Peterson: So you were also a playwright I understand?
Ryman: A lot of visual art has inspired me too. Mostly my work comes from materials combined with these philosophies that inspire me that make me curious to explore what’s next. But it’s about the materials and my interpretation of whatever I’m building.
Peterson: Would you also say that there is an element of staging that’s happening?
Ryman: More of an interaction than a staging. With this show for example: normally people move around a sculpture to view it. With this show I wanted the sculpture to move around the viewer. That was again these contradictions that I like to play with. It changes the meaning of what you normally think of as a sculpture, as an object you walk around.
Peterson: So that the installation space become a person?
Ryman: Right, or an environment. The walls, the ceiling, and the floors take on a new meaning. When you walk into that gallery you don’t think of the Chelsea symbol of the gallery, you think of what is in there. I wanted my ideas to be on every inch of that wall.
Peterson: Is this a way of rejecting some kind of rejecting a kind of objective reality?
Ryman: Or changing it. I’m not really trying to reject these symbols, I’m trying to elegantly change them and change the way that they experience it.
Peterson: What would you like the viewer to experience?
Ryman: Nothing really specifically. I would like their eyes to get lost. For example with the face, I would like people to almost get lost in the shapes of that piece as well as your own experience of who you are, how you fit in, what your role is, what are you looking at, what does it mean to you, not what does it mean period, but what does it mean to you. Just to create an experience, I’m not trying to preach anything, just to change the experience from walking from the sidewalk into the gallery or walking from one gallery to another gallery you have a totally different experience.
Peterson: It looks like there are two different ways of looking at the face.
Ryman: When you go into the doorway that leads into the brushes if you go in there and look down the wall I almost feel like you’re on the moon or something, looking into the dead landscape. Then you walk into another corner of that room and you realize that you are standing basically in this figure wrapped around you. Wherever you stand in these galleries you will have a different experience. When you’re walking into the gallery with Bird you see a bird, you see it head on, this very imposing image. When you walk and stand at the rear of the bird you don’t see that image anymore, you see this avalanche of metal coming down at you, like you’re looking at the side of the mountain.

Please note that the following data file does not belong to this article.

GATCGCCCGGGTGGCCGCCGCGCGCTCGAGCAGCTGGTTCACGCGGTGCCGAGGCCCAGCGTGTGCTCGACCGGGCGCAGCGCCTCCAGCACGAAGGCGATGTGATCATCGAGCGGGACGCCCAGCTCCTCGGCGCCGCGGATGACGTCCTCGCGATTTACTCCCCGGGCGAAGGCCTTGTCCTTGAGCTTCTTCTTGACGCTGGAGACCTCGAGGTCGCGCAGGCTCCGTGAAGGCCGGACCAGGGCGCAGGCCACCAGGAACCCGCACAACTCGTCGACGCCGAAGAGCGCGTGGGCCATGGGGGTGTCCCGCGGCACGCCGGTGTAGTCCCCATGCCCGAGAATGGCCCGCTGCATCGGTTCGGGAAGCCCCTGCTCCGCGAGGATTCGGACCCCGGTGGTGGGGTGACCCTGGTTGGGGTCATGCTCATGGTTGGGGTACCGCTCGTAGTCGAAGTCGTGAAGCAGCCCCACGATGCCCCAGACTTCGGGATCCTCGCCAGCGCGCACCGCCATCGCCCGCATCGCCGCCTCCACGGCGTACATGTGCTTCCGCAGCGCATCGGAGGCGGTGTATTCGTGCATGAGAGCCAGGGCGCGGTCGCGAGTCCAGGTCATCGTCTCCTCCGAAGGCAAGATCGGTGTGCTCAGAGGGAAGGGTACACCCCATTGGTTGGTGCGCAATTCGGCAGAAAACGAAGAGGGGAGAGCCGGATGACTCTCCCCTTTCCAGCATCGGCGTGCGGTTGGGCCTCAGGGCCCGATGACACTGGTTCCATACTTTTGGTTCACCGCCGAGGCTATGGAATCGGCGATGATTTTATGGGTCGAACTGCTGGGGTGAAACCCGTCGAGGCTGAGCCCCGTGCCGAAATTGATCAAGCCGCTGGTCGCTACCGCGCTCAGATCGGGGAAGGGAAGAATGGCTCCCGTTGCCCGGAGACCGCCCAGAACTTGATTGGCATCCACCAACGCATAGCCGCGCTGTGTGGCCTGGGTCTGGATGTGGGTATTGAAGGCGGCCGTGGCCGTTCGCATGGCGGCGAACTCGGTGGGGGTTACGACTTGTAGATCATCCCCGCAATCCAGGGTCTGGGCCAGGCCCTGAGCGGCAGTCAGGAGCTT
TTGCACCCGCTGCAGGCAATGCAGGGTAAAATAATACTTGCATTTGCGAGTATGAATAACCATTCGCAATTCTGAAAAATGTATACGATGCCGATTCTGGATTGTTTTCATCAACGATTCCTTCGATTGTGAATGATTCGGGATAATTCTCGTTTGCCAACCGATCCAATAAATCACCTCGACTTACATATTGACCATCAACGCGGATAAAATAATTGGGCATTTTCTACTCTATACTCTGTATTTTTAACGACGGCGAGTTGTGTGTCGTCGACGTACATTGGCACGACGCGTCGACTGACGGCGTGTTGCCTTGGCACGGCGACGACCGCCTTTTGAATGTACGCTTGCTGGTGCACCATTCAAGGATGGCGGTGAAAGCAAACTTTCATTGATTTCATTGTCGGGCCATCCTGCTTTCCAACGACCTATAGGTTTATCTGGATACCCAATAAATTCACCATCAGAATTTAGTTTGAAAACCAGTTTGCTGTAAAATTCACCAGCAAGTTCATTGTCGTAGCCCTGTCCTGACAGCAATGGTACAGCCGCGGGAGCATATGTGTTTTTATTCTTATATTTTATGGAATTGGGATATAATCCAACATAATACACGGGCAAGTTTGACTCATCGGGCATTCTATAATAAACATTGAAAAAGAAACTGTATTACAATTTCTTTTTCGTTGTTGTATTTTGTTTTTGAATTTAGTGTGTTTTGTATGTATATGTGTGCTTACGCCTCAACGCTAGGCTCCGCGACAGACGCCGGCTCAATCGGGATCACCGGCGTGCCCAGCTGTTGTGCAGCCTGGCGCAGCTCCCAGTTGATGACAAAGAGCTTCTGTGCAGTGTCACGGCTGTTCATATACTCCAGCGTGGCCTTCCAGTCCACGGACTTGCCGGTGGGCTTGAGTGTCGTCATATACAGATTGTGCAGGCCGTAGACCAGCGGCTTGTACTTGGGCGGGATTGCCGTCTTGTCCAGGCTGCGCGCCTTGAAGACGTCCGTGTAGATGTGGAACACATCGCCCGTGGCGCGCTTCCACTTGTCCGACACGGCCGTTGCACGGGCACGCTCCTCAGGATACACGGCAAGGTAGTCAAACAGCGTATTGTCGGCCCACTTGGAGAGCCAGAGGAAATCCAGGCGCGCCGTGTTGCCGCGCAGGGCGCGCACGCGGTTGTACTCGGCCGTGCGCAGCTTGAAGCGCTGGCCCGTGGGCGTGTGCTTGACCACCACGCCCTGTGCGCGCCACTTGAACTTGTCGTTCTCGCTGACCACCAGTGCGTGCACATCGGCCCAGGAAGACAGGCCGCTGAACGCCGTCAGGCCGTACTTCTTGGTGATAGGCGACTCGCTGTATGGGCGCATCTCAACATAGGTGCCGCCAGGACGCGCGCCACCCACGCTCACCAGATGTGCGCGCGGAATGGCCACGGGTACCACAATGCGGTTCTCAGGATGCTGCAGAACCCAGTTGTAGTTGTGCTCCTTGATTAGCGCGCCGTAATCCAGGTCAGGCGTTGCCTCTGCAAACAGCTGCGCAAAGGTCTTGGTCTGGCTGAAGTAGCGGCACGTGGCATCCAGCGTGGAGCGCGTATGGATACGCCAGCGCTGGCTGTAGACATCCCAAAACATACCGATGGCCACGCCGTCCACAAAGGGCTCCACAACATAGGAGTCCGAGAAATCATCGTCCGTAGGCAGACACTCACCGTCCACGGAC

Peterson: So what do bottle caps have to do with the working-class everyman?
Ryman: That was more about referencing the flesh being temporary, the flesh being like ashes almost. Bottle caps are really referencing this detritus, this garbage. What I get from Dubuffet is that he was trying to make that beautiful. That was sort of what I was going for with this as well. The shoes are the same thing. All these shoes making up something completely different. Like all of these soles you know?
Peterson: Is this the direction you are moving towards?
Ryman: For example I’ll tell you about what I’m working on now. I’m doing these abstract shapes that are portraits. If I were to do my self-portrait I would take a T-shirt that I wear a lot, I would twist it up into a shape, throw it onto the couch or whatever. Whatever shape it falls into I would harden it with polymer or fiberglass so that I would have this T-shirt that’s hardened. Then I would cast the negative space inside of the shirt, pull that casting out and if it comes out as a shape that I am interested in, that I feel something from, then I would blow that shape up and rebuild or recreate that shape using a found object that is meaningful to me, in my interpretation. So I would end up with something like the paintbrushes. Let’s say that paintbrushes were meaningful to me, right? I would make the shape of my T-shirt out of paintbrushes and I would call it my self-portrait, yet it would be this abstract shape. If I did your portrait for example, it would be the same thing, I would make your portrait made out of an object that I would interpret as being meaningful to you.
Peterson: So you would be approaching it from the other side? The opposite of the everyman made of serialized, impersonal materials.
Ryman: Yes, that’s the intent.
Peterson: That sounds interesting, I look forward to seeing what comes of that project. I think that those are all the questions I have for you, thank you so much.
Ryman: Alright, thank you.
Noah Becker: Editor-in-Chief